Sunday, November 17, 2019

8th grade Hand Observations

Teaching 8th graders to draw their hands from observation is one of my favorite growth measures. There are a lot of connections to art history like Leonardo's studies and the Creation of Adam on the Sistine Chapel ceiling, plus we know that learning to observe and really look at something is a skill that carries over into other non-art areas. Hands are something that most kids assume they "can't" draw and avoid, so teaching them that with practice they CAN learn these drawing skills help them to see that you can grow and improve in art- it's not just something you're born with or not.

I am always blown away from the growth we see in this unit. I start by asking the students to draw their hands from observation with no help as a pre-assessment. Next, we spend a couple of days doing "drawing on the right side of the brain" exercises like blind contour, continuous line, and non-dominant hand drawings to get the students to slow down and look carefully. Truthfully, those drawings stress some students out so I always emphasize that it's not about it how the drawing looks, it's about how YOU are looking.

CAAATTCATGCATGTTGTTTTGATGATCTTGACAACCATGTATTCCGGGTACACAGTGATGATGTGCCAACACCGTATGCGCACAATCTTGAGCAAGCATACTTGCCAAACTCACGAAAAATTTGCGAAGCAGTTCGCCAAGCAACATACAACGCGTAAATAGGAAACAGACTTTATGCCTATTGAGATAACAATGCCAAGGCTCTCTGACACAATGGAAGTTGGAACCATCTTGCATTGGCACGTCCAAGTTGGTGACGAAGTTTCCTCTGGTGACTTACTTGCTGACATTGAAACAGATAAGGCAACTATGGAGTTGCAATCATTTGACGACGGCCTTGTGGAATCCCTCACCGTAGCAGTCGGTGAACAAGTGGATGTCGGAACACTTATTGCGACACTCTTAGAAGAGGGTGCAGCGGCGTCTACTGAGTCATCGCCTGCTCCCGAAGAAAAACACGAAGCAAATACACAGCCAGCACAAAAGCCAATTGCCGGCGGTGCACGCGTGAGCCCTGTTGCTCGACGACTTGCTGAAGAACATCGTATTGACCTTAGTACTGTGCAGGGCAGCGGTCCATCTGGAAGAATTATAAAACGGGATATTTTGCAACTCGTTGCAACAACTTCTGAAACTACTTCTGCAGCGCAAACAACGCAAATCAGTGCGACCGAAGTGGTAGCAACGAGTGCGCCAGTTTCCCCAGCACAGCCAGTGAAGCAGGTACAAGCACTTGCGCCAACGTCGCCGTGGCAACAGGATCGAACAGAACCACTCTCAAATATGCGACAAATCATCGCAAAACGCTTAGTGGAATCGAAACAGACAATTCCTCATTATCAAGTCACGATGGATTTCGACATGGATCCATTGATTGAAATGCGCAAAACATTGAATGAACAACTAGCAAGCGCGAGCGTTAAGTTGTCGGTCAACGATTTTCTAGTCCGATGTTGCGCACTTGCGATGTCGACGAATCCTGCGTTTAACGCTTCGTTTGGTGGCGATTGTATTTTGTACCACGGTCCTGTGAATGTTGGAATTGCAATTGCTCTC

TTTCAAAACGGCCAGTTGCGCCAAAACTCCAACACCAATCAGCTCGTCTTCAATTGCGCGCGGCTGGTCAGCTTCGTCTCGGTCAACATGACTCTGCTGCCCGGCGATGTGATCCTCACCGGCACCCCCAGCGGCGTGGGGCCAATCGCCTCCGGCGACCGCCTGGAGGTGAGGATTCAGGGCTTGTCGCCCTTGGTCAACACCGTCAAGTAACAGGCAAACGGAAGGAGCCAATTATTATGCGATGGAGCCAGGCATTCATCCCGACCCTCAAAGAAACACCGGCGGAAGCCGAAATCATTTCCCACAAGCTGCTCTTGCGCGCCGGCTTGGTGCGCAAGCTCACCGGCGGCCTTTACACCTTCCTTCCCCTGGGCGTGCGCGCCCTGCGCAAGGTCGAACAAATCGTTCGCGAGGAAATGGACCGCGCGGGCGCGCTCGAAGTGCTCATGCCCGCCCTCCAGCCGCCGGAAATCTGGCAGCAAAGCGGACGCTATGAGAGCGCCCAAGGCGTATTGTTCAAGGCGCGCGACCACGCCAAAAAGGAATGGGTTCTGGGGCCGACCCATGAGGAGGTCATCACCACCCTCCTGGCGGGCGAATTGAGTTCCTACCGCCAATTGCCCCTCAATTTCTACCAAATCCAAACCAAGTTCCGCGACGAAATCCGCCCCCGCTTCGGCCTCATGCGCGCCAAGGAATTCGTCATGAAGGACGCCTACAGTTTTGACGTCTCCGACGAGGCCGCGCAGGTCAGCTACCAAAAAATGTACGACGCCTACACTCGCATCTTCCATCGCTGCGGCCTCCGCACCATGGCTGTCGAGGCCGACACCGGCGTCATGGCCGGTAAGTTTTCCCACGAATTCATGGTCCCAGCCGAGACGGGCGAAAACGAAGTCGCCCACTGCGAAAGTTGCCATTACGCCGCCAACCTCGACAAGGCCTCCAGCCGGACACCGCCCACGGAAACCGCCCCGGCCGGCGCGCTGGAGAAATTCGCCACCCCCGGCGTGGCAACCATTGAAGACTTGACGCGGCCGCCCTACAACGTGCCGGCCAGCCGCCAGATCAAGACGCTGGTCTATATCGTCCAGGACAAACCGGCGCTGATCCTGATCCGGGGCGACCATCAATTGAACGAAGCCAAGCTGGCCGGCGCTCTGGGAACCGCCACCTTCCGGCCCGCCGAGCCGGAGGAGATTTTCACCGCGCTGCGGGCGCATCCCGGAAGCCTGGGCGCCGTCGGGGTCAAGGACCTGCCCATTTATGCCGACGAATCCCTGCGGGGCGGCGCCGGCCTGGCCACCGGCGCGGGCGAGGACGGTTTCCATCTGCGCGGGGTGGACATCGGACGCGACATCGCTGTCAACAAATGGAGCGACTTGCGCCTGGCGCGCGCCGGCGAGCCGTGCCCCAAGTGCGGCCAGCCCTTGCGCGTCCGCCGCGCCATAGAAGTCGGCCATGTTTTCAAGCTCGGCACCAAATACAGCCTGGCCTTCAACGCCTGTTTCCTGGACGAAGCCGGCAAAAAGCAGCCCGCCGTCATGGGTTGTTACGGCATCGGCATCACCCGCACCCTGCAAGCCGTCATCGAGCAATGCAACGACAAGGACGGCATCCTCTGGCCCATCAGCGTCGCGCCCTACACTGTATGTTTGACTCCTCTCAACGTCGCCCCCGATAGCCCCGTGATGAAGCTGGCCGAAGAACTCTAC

After that, I draw my hand to demonstrate different techniques for measurement and comparison to get proportions correctly. I talk about what I'm looking at as I draw. The students spend a day or sometimes two working on a contour line drawing of one of their hands, however they would like to pose it, before I demonstrate rendering techniques. 
This year the students were especially into their drawings and wanted to really push the creativity so we updated the rubric for the growth measure to include creativity.
When the hand drawings are complete, we switch gears and observe our hands in three dimensions by sculpting them out of clay. The technique we use is 1:1, starting with a slab of clay about as thick as your hand, tracing, and then carving away to match what you observe.
Most students chose to stain their hands with red iron oxide but they were also free to use glaze or oil pastels and India Ink.
Here are the 2D and 3D hands in the display case!

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